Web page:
Falafel Pita

For some reason, I always thought falafel was extremely hard to make. Pfft! Not at all! I guess it’s only because I’m not familiar with them, for they were never really a part of my diet growing up. But really, they are extremely easy to make: just throw everything in the food processor and process away! It’s almost like making meatballs…

Sure, they do require a bit of planning, because you do need to soak the chickpeas and then, once you’ve prepared the mix, you still have to let it rest. Let’s just say it’s not something you’ll want to whip up on a hectic weeknight.

Now don’t get me wrong, I am not saying it’s not possible to make them on a weeknight. You just need to plan ahead. You want to eat falafel on Wednesday? No problem. You’ll need to soak your chickpeas on Monday, make your mix on Tuesday and finally, on Wednesday, you can shape and cook them. That’s pretty much what I did this week, and it worked out beautifully.

Of course, the mixture doesn’t have to rest for so long, but you have to give it at least a couple of hours, else, from what I understand, the falafels will just fall apart.

Oh, and of course, if you’re in a hurry, you can always speed up the process by using canned chickpeas. However, I must say that it was my first time making them with raw chickpeas and I found them to be far superior, not only as far as taste is concerned, but also texture wise.

(serves 4-6)


  • 1½ cup dried chickpeas
  • 1 large onion, roughly chopped
  • 3 tablespoons finely chopped fresh parsley
  • 1½ teaspoon salt
  • 1 teaspoon cayenne pepper
  • 6 cloves of garlic
  • 1½ teaspoon cumin
  • 1½ teaspoon baking powder
  • 4 tablespoons bulgur wheat
  • 4 tablespoons whole wheat flour
  • Olive oil for pan frying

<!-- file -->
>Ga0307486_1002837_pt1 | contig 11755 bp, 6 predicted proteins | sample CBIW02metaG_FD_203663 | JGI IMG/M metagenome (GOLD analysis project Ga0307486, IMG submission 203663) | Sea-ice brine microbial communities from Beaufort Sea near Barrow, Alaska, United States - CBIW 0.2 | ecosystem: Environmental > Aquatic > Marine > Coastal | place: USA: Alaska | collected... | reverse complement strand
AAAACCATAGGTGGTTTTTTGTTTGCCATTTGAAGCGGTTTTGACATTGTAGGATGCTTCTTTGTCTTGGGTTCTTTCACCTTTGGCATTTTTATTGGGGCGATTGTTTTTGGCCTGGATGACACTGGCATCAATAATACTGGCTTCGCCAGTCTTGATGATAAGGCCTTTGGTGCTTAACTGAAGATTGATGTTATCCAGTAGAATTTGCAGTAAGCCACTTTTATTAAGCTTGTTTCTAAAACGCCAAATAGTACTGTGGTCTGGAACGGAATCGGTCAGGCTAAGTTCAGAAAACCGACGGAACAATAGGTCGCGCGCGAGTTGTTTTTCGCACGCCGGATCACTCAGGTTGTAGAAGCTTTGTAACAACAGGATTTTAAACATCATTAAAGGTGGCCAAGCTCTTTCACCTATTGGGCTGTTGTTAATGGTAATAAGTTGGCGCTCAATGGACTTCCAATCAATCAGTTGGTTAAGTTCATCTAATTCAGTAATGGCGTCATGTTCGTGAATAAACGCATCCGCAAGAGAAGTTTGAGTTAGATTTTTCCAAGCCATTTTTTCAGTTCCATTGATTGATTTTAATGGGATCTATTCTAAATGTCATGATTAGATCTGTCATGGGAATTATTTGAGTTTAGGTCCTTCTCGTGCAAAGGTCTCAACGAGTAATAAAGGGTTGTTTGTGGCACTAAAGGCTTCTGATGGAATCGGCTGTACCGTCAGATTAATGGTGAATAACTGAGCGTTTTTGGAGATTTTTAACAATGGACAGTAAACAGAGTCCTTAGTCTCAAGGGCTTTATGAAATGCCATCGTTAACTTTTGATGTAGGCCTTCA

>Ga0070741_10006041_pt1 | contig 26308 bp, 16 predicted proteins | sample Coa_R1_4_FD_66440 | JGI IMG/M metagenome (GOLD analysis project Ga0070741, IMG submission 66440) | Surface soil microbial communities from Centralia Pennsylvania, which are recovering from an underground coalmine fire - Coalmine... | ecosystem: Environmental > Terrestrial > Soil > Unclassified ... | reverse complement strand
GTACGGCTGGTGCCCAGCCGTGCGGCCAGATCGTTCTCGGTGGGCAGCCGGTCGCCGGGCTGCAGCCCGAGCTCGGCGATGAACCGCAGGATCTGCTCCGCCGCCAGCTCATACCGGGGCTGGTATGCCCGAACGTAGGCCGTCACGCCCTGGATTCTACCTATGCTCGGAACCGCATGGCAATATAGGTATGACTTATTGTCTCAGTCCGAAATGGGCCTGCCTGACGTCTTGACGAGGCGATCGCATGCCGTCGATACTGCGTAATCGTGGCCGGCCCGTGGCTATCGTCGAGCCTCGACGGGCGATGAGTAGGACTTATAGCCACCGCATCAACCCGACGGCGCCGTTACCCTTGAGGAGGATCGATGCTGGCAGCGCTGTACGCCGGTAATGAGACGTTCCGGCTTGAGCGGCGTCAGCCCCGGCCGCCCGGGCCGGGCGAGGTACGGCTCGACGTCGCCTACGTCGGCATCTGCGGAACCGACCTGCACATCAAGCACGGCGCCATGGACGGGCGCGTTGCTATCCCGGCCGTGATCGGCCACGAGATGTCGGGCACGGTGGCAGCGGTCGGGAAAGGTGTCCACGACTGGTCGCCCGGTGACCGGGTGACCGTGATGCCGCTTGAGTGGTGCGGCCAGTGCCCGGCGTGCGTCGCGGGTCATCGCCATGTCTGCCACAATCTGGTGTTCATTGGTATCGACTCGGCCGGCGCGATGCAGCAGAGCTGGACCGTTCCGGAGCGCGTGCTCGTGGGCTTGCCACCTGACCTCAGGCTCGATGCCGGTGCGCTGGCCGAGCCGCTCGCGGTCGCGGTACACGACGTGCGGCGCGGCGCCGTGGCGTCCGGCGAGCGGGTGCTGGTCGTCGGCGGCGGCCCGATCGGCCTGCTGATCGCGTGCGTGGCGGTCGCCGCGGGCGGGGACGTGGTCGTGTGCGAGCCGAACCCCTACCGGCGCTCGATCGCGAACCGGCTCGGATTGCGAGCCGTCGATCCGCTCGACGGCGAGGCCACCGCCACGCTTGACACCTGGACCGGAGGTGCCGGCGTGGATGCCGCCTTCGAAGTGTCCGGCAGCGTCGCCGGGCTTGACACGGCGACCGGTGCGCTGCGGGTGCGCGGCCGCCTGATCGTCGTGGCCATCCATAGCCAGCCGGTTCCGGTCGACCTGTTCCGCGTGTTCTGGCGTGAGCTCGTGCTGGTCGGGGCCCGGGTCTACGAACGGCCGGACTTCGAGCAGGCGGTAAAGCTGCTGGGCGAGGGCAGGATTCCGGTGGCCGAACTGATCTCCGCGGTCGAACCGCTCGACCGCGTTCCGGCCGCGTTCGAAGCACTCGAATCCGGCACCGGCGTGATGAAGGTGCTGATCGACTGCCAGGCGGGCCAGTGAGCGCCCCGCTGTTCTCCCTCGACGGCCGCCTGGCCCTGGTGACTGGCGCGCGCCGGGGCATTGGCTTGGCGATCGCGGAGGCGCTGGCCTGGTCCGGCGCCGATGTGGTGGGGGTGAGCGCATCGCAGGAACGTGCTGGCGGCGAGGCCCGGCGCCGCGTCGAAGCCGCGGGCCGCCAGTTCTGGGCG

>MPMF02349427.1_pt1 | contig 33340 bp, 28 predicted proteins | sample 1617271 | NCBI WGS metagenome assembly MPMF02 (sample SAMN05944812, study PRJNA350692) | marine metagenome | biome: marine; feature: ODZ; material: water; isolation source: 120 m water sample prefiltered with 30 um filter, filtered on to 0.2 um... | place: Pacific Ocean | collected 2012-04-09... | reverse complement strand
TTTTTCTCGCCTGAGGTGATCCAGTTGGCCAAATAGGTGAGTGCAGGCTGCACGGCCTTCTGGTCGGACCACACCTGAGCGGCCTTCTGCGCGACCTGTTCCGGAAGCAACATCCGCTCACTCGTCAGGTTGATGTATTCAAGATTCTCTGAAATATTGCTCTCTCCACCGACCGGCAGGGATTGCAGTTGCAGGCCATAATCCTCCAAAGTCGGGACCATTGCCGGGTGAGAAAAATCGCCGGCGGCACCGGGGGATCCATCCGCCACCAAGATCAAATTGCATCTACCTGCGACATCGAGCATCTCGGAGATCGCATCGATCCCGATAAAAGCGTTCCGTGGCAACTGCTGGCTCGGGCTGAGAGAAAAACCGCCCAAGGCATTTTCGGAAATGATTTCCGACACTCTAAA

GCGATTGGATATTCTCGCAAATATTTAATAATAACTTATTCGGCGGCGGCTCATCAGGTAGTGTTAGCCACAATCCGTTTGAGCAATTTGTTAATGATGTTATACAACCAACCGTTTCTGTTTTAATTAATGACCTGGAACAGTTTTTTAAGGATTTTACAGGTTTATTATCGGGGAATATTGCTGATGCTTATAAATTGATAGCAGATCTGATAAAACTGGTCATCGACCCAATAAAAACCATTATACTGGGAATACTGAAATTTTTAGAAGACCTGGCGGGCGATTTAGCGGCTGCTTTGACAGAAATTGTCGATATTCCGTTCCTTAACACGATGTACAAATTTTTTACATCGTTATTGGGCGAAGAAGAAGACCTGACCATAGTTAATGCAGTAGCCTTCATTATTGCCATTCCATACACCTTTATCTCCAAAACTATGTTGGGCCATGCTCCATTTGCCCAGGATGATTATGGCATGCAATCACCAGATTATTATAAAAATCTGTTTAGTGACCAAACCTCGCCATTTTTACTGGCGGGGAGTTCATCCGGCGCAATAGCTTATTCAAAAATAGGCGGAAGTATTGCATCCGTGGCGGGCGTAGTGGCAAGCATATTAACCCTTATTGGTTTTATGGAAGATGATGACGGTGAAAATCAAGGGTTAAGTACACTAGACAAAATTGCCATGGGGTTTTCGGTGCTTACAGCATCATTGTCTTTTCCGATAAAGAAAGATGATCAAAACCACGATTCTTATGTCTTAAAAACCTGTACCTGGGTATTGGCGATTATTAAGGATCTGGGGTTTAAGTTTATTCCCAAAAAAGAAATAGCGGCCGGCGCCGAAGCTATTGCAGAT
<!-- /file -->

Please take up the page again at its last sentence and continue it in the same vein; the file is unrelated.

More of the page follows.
•  Tahini sauce (mix 1 part tahini to 3 parts water)
  • Mini whole wheat pita bread


  1. Put the chickpeas in a large bowl and add enough cold water to cover them by at least 2 inches. Let soak overnight, then drain. Or use canned chickpeas, drained.
  2. Place the drained, uncooked chickpeas and the onions in the bowl of a food processor fitted with a steel blade. Add the parsley, salt, cayenne pepper, garlic, and cumin. Process until blended but not pureed.
  3. Sprinkle in the baking powder, bulgur and flour, and pulse. You want to add enough bulgur and flour so that the dough forms a small ball and no longer sticks to your hands. Turn into a bowl and refrigerate, covered, for several hours.
  4. Form the chickpea mixture into balls about the size of walnuts.
  5. Heat oil in a frying pan over medium heat; Cook falafels until nice and golden on all sides, about 15 minutes total.
  6. Serve in mini pita breads and drizzle with tahina thinned with water.

Looking for a tabouleh recipe to go with that? Here’s one for you!


9 Comments to “Falafel Pita”

  1. Wonderful recipe! I love that you are not deep frying the falafels. I will certainly make these and report how it goes. Thanks and enjoy the long weekend!

  2. Falafel is something I need to make more of. It is so good. I bought some fresh garbanzos to give it a try.

  3. Thanks for sharing! Taking the time to peel the chickpeas and removing the thinclear “skin” before throwing them in the processors is worth it and takes them to another level 🙂

    • I might give that a try someday… it looks very time consuming, however. And knowing myself, I’d end up eating all the skins as I removed them… Not sure it’s such a good idea after all. But I am curious to see the difference, so perhaps next time I make hummus… Thanks for the tip and thanks for dropping by! 🙂

  4. These look so amazing! Strangely, I’ve never tried making falafels either! Like you, I always assumed that it would be a difficult process, so thanks for sharing that it isn’t! Since I became a vegetarian last year I’ve really been missing my gyros. I think this with some Tzatziki sauce will help me with that craving! I can’t wait to try this!

  5. what’s bulgur wheat? and do you really need to use this?

    • Bulgur wheat is pretty much the same as cracked wheat. You don’t have to use it if you don’t have it on hand. You can very well use flour instead. I like to use bulgur wheat because I find it adds a lot of texture to the falafel.

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